Acta Scientific Medical Sciences (ASMS)(ISSN: 2582-0931)

Research Article Volume 5 Issue 8

Confounding Effects of Heterogeneity and the Impact on the Accuracy of Urothelial Cancer Classifiers for Haematuria Patients

Ricardo de Matos Simoes1, F Emmert-Streib2, Brian Duggan3, Mark W Ruddock4*, Declan O’Rourke5, Hugh F O’Kane6, Funso Abogunrin6, Cherith N Reid4, John V Lamont4, Peter Fitzgerald4 and Kate E Williamson7

1Dana Farber Cancer Institute, Brookline Avenue, Boston, USA
2Institute of Biosciences and Medical Technology, Finland
3Department of Urology, Ulster Hospital Dundonald, BT16 1RH, Northern Ireland, UK
4Randox Laboratories Ltd, Crumlin, BT29 4QY, Northern Ireland, UK
5Department of Pathology, Belfast City Hospital, BT9 7AB, Northern Ireland, UK
6Department of Urology, Belfast City Hospital, BT9 7AB, Northern Ireland, UK
7Centre for Cancer Research and Cell Biology, Queen's University Belfast, BT7 1NN, Northern Ireland, UK

*Corresponding Author: Mark W Ruddock, Randox Laboratories Ltd, Crumlin, BT29 4QY, Northern Ireland, UK.

Received: June 05, 2021; Published: July 14, 2021


Background: There is an urgent clinical need for evidence-based risk stratification modalities because of the increased prevalence of haematuria in the aging population. Currently, urothelial cancer (UC) classifiers have insufficient diagnostic accuracy to inform clinical decisions. Therefore, there is an urgent need for new tests which can at least stratify and if possible, be diagnostic.

Methods: To study patient characteristics associated with misclassification by UC diagnostic classifiers we analysed data collected from 156 patients recruited to a case control study between November 2006 and October 2008. First, we undertook a random forest classification based on measurements of 29 protein biomarkers measured in urine, serum and plasma and urinary creatinine, osmolality and protein. Second, we used random subsampling to generate 1000 training and test patient datasets and then estimated probabilities of correct, incorrect and inconsistent classification for each patient as either control or UC based on their hypergeometric distribution. Third, we identified clinical variables associated with incorrect classification using Fisher’s exact test.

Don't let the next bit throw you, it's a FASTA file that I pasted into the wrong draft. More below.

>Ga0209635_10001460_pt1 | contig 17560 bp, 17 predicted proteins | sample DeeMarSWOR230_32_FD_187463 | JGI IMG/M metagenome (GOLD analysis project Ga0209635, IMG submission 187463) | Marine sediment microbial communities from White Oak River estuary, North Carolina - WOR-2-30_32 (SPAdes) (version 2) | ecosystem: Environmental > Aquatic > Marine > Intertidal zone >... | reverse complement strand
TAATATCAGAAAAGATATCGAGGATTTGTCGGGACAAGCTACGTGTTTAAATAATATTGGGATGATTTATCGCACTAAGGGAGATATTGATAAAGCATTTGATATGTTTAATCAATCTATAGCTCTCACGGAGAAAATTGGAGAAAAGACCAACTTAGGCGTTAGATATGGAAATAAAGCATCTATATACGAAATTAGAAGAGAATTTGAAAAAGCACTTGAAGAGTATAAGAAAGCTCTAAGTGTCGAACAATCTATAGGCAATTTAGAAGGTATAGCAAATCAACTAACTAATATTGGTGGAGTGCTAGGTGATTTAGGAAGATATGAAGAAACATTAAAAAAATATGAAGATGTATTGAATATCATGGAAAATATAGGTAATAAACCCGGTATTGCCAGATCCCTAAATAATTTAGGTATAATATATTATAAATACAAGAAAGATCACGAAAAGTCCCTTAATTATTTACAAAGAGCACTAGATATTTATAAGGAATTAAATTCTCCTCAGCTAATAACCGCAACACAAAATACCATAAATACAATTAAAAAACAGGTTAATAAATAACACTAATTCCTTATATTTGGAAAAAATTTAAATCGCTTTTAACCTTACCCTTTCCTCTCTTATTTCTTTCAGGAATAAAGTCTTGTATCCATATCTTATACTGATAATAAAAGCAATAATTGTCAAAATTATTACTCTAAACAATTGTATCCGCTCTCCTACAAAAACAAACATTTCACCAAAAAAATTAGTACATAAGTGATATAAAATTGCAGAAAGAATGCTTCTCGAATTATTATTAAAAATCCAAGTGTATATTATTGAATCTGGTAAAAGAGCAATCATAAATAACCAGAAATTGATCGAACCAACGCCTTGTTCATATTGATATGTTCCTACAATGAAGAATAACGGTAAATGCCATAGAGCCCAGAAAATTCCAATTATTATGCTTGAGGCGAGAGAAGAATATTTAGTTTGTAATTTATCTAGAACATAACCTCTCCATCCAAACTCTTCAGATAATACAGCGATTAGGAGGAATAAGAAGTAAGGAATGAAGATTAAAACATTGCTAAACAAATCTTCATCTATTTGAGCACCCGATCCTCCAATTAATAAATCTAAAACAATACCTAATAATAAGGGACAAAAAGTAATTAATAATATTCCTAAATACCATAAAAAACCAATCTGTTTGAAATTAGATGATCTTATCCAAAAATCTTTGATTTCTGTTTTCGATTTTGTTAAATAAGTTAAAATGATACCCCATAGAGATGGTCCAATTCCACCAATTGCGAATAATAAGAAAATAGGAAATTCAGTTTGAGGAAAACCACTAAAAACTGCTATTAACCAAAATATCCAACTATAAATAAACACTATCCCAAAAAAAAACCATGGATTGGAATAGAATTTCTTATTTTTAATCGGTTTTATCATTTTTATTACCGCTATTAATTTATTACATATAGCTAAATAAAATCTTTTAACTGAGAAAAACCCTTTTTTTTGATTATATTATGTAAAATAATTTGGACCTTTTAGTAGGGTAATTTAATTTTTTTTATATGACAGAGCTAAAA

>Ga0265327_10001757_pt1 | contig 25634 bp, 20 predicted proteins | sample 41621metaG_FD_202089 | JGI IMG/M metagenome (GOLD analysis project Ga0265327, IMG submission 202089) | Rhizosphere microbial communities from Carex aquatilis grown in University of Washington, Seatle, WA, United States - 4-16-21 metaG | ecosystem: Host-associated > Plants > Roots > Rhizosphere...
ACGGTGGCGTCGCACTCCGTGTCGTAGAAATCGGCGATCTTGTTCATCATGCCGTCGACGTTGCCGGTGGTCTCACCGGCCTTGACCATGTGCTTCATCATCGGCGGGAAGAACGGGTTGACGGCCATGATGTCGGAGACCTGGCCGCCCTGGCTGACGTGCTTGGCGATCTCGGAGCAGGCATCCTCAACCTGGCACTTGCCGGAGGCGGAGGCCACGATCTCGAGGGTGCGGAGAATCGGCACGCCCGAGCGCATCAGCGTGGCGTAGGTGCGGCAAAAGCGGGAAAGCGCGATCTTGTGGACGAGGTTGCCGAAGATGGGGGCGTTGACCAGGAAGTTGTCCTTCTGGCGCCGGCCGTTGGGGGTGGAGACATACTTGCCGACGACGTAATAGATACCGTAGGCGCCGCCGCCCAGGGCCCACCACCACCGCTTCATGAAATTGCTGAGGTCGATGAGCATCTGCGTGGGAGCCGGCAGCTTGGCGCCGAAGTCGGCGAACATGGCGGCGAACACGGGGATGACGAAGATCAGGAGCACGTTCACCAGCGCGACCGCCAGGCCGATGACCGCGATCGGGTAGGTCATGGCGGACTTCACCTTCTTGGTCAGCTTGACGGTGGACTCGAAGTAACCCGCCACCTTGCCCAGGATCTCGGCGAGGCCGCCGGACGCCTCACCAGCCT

Results: One hundred patients were classifiable, 46 non-classifiable and 10 inconsistently classifiable. Common confounders included smoking, age, grade, stage, AH medication, dipstick analyses, history of BPE, cytology diagnosis and presence/absence of inflammatory cells in cytology. Five patients with newly diagnosed prostate or kidney cancer and seven with “no diagnosis” were misclassified as UC. Sixteen ≥ pT2 and 24/47 pTa stage tumours were classifiable; 21 pTa tumours were non-classifiable and two were inconsistently classified.

Conclusion: Patients classified as UC require urgent referral; patients classified as controls > 65 years or smokers should also be referred because of their risk of early stage UC. Patients classified as controls who were non-smokers and ≤ 65 years were low risk. Our novel classification approach could increase understanding about the application of diagnostic classifiers in many complex diseases.

Keywords: Age; Biomarkers; Classification; Inflammatory Cells; Logistic Regression; Random Forest; Predictive Classifiers; Smoking


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Citation: Mark W Ruddock., et al. “Confounding Effects of Heterogeneity and the Impact on the Accuracy of Urothelial Cancer Classifiers for Haematuria Patients”.Acta Scientific Medical Sciences 5.8 (2021): 33-46.


Copyright: © 2021 Mark W Ruddock., et al. This is an open-access article distributed under the terms of the Creative Commons Attribution License, which permits unrestricted use, distribution, and reproduction in any medium, provided the original author and source are credited.


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